That said, it's easy to fall under the delusion that this surgery would validate my identity in the eyes of those around me. I was still misgendered by my mother in the hospital—it hurt, even through the morphine. When a nurse came to check on me my first night at home, she misgendered me for over an hour. I was asked invasive personal questions that had nothing to do with my healthcare. My partner did her best to help, but the nurse persisted. When she left, I ugly cried like I never had before.
To have those who are meant to care for you perpetrate such violence against you when you're at your most vulnerable—it pulls your stomach up into your throat and ties a knot on either side. It made me furious and sad. It served to remind me that I will never be fully accepted by many of those around me.
It's no secret that healthcare in this country is a mess—my road toward this procedure began well before the 45th president took office. Things have only gotten worse since. If we lose nondiscrimination protections enshrined in the Affordable Care Act, my situation could soon seem like an unachievable, best case scenario. And even if an insurance company is legally required to cover trans healthcare, as is currently the case, there's a difference between writing protections and enforcing them. Insurance companies can still ask for doctor's letters to access procedures and enact requirements for "consistent gender presentation." With those requirements in place, it's even harder for people who lack family and community support, as I've been lucky enough to have, to gain access to the medical care they desire.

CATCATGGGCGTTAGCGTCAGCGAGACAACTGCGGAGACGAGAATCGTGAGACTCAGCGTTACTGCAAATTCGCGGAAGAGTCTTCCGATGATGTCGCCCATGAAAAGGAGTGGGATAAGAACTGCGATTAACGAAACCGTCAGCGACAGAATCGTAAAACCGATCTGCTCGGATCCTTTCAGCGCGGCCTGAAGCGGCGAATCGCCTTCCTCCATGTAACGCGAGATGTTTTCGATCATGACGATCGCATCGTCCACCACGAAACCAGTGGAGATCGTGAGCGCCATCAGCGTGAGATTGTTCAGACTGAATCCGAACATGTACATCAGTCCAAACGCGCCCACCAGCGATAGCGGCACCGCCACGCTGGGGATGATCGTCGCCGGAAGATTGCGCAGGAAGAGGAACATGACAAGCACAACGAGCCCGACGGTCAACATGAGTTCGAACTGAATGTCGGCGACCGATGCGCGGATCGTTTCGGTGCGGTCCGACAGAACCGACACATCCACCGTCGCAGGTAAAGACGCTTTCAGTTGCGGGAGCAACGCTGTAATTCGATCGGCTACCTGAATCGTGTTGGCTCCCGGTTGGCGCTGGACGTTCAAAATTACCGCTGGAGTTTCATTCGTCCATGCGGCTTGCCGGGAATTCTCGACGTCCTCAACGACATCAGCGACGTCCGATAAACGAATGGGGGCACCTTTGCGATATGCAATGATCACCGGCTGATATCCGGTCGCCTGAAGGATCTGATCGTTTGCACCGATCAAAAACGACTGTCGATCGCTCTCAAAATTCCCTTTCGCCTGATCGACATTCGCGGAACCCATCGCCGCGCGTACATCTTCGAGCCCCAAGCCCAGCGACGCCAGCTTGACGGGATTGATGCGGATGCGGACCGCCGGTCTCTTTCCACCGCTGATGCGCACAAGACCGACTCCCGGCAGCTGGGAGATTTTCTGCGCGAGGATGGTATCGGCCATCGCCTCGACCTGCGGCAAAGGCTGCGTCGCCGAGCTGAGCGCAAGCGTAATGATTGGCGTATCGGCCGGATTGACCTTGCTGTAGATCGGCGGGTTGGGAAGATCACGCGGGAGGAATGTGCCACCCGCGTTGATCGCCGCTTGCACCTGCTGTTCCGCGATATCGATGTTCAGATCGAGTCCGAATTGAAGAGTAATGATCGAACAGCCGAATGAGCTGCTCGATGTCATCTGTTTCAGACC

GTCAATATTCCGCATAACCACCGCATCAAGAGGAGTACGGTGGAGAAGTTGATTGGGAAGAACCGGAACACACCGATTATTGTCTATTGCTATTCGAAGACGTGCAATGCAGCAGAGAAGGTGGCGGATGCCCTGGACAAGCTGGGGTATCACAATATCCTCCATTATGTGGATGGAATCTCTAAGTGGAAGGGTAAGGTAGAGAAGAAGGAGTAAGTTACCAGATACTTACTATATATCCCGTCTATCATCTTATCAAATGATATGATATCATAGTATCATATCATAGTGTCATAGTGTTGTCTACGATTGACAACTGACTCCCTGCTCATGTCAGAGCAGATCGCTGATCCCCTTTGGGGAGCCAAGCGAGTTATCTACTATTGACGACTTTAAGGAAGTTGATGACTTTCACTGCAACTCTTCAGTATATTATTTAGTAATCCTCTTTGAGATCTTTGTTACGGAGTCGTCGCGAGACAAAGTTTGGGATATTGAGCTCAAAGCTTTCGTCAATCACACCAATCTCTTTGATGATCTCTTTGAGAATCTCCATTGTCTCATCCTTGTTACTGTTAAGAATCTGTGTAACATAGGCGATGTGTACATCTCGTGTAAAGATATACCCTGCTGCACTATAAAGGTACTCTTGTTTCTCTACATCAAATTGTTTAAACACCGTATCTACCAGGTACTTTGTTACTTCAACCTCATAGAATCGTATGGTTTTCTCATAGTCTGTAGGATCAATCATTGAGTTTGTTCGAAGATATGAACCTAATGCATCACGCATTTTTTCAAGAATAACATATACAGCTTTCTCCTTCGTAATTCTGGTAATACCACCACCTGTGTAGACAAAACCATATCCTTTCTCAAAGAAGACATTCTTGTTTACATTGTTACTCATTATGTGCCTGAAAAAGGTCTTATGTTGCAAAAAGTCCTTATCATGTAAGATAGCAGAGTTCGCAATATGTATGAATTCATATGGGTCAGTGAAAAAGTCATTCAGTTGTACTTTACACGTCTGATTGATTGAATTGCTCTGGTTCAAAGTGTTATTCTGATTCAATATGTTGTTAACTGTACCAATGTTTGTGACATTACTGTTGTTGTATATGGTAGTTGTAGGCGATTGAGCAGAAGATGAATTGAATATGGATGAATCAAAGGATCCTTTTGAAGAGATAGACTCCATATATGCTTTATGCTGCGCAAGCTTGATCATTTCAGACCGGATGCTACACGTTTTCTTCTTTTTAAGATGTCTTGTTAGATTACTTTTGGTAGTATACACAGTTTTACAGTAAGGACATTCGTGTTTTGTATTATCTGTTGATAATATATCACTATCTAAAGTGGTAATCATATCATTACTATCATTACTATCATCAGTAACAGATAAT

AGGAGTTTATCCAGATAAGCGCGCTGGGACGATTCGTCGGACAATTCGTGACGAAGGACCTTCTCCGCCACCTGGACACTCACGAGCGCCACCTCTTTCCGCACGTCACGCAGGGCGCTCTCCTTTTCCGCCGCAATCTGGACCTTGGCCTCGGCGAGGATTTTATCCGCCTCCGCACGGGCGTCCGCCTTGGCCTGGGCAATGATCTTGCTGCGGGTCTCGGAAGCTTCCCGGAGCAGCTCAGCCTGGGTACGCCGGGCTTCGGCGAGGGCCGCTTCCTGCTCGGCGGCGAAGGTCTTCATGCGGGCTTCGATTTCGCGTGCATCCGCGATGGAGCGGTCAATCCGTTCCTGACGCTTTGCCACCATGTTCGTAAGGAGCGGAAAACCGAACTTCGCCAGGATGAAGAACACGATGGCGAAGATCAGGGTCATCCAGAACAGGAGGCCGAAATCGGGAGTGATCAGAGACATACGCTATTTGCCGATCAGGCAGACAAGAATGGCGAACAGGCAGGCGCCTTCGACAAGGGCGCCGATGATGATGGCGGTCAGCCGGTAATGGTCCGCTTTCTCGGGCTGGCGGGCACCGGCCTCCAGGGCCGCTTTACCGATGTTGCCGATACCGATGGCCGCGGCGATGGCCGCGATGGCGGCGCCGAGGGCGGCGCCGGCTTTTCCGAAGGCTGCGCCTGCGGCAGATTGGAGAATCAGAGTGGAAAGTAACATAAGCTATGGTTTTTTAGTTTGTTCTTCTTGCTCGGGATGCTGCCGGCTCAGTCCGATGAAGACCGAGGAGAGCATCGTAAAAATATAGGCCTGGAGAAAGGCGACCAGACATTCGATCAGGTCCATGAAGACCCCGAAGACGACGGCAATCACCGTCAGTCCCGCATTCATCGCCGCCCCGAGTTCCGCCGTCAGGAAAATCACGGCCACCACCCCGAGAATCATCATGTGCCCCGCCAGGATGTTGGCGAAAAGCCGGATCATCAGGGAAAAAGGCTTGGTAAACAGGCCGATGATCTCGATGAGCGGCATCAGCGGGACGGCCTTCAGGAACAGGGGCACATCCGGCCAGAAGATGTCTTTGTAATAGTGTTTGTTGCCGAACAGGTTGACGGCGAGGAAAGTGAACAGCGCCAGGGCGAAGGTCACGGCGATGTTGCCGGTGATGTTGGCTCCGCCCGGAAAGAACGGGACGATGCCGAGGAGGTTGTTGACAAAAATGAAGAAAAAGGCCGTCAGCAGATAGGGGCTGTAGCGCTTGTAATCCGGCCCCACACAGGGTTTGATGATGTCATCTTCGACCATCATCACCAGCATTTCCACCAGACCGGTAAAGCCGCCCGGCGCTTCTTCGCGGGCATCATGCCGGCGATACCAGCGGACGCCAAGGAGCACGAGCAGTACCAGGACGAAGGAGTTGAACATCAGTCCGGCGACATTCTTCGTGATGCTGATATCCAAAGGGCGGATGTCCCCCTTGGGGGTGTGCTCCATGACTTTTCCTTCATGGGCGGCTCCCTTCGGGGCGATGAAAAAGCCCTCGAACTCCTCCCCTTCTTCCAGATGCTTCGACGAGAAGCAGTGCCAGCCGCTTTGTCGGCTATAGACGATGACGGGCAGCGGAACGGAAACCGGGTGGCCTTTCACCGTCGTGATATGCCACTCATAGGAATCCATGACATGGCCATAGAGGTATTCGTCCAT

Chelsea Manning—one of the most famous trans women alive right now—was denied trans-specific healthcare for years while imprisoned by the Army. Those actions have very real consequences: They broadcast the idea that trans people can be taken advantage of and that our healthcare isn't valid, ideas that are extremely damaging to trans people on an individual level. Seeing my insurance company deny my surgery the first time made me feel like I don't deserve easy access to a healthy life. I've been made to feel like months and years of work can mean nothing, and that I'd never be able to take care of myself in a self-sufficient manner. I have been scared, and I have been hurt, and I have been carried by those around me.
I have also laughed so hard playing video games with my brother and partner that I thought I would surely tear some of my surgeon's hard work. As one half of our relationship has been spent with me bedridden, my partner and I were made to connect in ways we had not before, and our relationship only grew stronger. I'm happy with the decisions I've made, and I carry with me the conviction that they were the right ones to make. I will continue to live my life, and I will continue to grow and thrive, but I have new scars now, and I've had to make peace with that, too.